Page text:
LAFAYETTE — City-parish government employees could be in line for a raise in next year’s budget — their first pay adjustment in two years.
The city-parish administration has not made a definite decision but is considering some form of employee raise in the proposed budget to be sent to council members later this summer, Lafayette City-Parish Chief Administrative Officer Dee Stanley said Thursday.
“He (City-Parish President Joey Durel) anticipates making that a priority and does not believe he would send down a budget that does not include it,” Stanley said.
City-parish government — the second largest employer in the parish after the Lafayette Parish school system — has a work force of roughly 2,200, including police officers, firefighters and Lafayette Utilities System employees.
The council had routinely approved annual cost-of-living adjustments for employees until 2011, when the pay bumps fell victim to a tight budget as expenses, particularly employee health care and retirement, climbed faster than revenues.
Employee pay raises were also off the table in 2012, and Stanley said stagnant pay is beginning to make it hard for city-parish government to attract and keep workers in the Lafayette market, where the economy is strong and unemployment has been hovering around 4 percent.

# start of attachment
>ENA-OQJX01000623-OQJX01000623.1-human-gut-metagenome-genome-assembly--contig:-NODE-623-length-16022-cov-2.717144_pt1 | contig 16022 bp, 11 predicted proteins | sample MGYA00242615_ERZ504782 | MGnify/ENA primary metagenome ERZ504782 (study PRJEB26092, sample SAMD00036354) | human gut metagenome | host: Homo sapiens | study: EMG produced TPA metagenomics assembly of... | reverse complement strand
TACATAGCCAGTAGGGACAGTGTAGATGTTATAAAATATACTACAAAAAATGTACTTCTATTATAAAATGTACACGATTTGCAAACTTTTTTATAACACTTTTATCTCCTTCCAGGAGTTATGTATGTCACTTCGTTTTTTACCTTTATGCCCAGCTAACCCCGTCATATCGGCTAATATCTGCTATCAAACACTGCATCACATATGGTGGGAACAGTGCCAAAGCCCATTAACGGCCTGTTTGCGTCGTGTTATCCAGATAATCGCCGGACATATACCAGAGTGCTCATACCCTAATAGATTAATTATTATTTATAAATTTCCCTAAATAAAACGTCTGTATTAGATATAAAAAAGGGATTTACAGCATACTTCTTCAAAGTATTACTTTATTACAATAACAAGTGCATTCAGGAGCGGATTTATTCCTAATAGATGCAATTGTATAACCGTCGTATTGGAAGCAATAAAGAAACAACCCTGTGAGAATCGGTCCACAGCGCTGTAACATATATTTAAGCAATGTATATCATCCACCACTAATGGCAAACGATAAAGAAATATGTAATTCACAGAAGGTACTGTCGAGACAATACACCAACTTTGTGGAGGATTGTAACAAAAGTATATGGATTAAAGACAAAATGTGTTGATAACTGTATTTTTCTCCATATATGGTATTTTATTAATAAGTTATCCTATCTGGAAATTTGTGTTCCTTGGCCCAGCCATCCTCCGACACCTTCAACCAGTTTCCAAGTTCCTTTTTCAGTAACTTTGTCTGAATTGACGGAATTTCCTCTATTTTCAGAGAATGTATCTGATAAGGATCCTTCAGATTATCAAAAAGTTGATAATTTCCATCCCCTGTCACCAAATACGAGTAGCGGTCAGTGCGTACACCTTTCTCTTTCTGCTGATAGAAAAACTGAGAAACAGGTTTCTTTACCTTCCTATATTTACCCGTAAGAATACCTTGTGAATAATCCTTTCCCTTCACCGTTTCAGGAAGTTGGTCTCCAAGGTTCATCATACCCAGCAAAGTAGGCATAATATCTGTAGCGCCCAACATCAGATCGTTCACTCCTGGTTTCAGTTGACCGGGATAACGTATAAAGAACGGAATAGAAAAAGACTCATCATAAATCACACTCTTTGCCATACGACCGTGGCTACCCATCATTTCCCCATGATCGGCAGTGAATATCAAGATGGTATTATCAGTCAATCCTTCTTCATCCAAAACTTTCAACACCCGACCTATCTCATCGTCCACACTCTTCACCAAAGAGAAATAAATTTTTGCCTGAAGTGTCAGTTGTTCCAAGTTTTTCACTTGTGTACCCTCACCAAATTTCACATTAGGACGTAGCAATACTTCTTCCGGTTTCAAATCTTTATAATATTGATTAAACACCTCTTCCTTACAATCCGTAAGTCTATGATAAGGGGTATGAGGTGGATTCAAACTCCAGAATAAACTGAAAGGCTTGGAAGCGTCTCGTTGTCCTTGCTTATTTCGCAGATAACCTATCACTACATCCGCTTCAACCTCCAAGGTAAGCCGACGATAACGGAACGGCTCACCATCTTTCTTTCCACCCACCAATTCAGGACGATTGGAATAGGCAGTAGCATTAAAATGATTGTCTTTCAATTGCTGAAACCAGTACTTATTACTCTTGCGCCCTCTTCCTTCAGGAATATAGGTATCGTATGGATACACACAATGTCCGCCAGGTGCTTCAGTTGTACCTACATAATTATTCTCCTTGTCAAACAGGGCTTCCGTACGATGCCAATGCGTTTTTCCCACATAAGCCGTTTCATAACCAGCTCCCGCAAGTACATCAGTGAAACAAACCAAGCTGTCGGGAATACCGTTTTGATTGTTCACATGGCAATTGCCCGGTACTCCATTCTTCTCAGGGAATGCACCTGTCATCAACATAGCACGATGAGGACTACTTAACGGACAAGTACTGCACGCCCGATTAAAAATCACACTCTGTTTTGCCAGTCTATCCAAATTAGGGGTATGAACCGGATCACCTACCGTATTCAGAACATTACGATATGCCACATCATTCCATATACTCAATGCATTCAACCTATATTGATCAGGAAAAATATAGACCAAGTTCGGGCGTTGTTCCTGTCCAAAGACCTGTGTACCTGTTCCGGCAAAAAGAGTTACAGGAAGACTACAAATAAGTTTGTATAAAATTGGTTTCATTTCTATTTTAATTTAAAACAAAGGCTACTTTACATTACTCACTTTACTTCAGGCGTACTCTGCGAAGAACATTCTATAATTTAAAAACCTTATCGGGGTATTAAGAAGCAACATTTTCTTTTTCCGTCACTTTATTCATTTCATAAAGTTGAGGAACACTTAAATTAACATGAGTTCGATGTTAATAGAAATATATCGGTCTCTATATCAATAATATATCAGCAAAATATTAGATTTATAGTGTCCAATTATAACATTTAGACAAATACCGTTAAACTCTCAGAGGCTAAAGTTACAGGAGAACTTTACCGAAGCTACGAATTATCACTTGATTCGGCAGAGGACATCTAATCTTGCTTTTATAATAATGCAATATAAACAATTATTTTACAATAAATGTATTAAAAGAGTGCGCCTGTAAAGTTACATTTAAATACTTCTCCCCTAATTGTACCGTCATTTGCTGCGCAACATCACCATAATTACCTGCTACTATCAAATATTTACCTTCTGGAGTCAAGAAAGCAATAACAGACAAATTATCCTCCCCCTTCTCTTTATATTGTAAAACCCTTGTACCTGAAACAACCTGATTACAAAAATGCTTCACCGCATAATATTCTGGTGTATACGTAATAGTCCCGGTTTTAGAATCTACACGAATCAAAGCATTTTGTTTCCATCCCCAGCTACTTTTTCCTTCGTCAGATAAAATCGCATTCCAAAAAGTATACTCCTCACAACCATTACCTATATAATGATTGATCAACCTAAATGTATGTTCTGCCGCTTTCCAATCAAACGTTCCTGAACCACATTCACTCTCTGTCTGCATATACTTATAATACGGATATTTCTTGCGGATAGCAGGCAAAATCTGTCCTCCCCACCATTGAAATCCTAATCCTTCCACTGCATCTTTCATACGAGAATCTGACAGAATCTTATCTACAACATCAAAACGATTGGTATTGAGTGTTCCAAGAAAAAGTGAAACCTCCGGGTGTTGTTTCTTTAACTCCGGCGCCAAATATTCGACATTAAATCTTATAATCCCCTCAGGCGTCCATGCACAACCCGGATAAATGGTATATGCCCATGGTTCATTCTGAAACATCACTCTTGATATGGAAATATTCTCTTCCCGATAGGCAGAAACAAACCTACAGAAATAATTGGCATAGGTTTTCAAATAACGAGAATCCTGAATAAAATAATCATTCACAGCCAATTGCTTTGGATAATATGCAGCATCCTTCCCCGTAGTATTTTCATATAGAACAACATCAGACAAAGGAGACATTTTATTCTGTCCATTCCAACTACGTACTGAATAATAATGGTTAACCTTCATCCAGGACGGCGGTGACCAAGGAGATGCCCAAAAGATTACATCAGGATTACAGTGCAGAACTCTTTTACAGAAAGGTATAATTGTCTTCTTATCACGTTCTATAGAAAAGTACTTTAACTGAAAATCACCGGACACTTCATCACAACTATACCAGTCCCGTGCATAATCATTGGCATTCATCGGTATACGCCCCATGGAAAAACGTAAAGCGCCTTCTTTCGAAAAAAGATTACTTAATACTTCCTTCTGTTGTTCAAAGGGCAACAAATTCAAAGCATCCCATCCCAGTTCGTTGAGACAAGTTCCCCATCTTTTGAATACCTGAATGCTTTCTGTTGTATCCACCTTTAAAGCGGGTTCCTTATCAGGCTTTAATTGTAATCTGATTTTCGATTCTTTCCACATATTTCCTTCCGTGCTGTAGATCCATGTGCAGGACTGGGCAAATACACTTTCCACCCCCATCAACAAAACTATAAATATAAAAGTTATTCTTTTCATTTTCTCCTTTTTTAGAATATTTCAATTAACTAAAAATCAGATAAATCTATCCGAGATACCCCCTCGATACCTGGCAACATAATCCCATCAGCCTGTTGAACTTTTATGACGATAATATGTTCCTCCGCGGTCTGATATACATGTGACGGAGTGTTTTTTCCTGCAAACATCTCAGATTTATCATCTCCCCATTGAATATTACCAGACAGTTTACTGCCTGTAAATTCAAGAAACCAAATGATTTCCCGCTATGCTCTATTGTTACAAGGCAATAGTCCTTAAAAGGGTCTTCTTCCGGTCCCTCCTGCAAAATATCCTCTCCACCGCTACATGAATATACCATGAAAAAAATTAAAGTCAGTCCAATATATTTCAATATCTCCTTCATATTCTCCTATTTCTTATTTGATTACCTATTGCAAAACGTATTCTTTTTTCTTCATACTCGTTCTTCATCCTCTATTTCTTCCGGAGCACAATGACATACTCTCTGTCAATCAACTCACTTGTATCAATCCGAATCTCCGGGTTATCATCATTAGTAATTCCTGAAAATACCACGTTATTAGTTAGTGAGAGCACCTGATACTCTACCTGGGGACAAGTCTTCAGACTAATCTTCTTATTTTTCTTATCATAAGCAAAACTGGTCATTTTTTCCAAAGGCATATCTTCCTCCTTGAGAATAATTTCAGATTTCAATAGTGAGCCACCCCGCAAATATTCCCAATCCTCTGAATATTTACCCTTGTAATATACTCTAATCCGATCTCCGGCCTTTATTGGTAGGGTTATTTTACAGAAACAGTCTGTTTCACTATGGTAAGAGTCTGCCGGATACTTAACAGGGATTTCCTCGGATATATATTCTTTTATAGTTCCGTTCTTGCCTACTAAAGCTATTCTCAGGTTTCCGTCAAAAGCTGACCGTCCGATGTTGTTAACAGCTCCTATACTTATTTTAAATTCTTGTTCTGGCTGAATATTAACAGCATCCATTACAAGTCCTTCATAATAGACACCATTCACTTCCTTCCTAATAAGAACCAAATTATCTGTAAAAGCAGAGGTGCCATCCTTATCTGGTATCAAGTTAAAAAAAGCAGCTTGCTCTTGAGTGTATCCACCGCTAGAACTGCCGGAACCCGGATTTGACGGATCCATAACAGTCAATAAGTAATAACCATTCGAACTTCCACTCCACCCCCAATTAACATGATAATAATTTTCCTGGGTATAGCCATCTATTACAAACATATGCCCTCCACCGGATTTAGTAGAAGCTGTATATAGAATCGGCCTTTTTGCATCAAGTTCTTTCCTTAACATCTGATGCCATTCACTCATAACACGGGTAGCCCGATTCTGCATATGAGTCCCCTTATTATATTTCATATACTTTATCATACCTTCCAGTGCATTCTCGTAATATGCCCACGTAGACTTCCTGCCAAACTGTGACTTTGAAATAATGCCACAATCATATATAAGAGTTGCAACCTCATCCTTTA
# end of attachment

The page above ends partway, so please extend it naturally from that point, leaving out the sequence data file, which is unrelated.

“We are at the point now where it is starting to affect new hires,” Stanley said.
City-parish councilmen Jay Castille and Kenneth Boudreaux, who serve on the council’s finance committee, both said they support trying to find a way to fund a pay raise.
“It’s about keeping up. There is a cost to keep,” Boudreaux said. “Construction is booming and people are exiting.”
Stanley said the Police Department, which was at full strength a few years ago, now has 16 vacancies.
Councilman William Theriot said he would consider supporting a raise but wants to see detailed budget figures.
“There is no doubt that employees are deserving, but there is a question of whether we can afford it,” Theriot said.
Stanley said he is now meeting with city-parish department heads to prepare for next year’s proposed budget and that the administration will likely make a decision on the raises after getting a better handle on the budget needs of each department.
The talk of a raise comes after an recent audit found that city-parish finances are in better shape than in the past two years, in part from rising tax revenues and in part from cuts, which included a decision last year to strip some 80 unfilled positions from the budget.
Stanley and others did not discuss a specific amount for a raise. A 2 percent raise, which is on par with across-the-board raises seen in past years, would add about $2.1 million in annual expenses in the budget for salaries, retirement and life insurance, according to figures from City-Parish Chief Financial Officer Lorrie Toups.
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